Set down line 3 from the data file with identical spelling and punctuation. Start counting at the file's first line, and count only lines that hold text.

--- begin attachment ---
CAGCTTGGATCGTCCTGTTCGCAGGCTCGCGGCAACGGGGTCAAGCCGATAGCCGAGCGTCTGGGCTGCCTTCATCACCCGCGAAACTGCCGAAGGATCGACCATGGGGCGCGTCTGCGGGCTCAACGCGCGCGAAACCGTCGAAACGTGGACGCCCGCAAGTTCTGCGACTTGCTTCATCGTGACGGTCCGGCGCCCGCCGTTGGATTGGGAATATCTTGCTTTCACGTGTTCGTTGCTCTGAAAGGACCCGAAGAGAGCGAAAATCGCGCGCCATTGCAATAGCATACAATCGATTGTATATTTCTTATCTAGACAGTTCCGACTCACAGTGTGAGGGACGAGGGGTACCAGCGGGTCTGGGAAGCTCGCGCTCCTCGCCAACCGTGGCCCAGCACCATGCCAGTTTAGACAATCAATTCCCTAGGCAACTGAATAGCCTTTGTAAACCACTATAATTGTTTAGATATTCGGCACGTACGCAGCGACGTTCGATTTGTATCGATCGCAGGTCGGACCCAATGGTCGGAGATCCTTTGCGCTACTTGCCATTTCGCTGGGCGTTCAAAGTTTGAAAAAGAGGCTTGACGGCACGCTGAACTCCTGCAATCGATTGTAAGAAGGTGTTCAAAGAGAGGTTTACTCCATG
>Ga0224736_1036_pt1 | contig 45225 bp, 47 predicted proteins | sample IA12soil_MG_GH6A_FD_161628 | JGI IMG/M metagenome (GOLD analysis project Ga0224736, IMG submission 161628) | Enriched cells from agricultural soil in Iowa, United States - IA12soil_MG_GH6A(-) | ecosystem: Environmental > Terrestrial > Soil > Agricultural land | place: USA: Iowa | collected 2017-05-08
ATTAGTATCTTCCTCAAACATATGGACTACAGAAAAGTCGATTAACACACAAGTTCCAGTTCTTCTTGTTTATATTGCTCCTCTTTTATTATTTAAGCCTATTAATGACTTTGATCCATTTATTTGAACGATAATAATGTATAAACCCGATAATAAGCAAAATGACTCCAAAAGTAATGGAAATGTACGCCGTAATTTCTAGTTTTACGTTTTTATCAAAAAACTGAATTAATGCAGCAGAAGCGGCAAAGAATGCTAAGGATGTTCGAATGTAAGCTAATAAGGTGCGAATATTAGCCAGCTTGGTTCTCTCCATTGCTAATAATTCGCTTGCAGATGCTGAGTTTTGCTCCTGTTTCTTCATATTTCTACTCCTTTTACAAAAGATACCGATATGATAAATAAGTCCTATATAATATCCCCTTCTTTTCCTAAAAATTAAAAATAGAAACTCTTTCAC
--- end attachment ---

ATTAGTATCTTCCTCAAACATATGGACTACAGAAAAGTCGATTAACACACAAGTTCCAGTTCTTCTTGTTTATATTGCTCCTCTTTTATTATTTAAGCCTATTAATGACTTTGATCCATTTATTTGAACGATAATAATGTATAAACCCGATAATAAGCAAAATGACTCCAAAAGTAATGGAAATGTACGCCGTAATTTCTAGTTTTACGTTTTTATCAAAAAACTGAATTAATGCAGCAGAAGCGGCAAAGAATGCTAAGGATGTTCGAATGTAAGCTAATAAGGTGCGAATATTAGCCAGCTTGGTTCTCTCCATTGCTAATAATTCGCTTGCAGATGCTGAGTTTTGCTCCTGTTTCTTCATATTTCTACTCCTTTTACAAAAGATACCGATATGATAAATAAGTCCTATATAATATCCCCTTCTTTTCCTAAAAATTAAAAATAGAAACTCTTTCAC